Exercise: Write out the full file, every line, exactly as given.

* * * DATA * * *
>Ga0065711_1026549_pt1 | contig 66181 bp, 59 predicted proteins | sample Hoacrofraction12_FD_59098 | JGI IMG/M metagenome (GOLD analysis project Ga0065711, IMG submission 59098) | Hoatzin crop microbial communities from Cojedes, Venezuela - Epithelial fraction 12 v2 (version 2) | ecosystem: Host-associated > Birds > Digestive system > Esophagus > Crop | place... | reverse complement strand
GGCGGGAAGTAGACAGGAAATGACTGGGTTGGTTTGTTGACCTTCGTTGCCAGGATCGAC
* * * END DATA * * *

>Ga0065711_1026549_pt1 | contig 66181 bp, 59 predicted proteins | sample Hoacrofraction12_FD_59098 | JGI IMG/M metagenome (GOLD analysis project Ga0065711, IMG submission 59098) | Hoatzin crop microbial communities from Cojedes, Venezuela - Epithelial fraction 12 v2 (version 2) | ecosystem: Host-associated > Birds > Digestive system > Esophagus > Crop | place... | reverse complement strand
GGCGGGAAGTAGACAGGAAATGACTGGGTTGGTTTGTTGACCTTCGTTGCCAGGATCGAC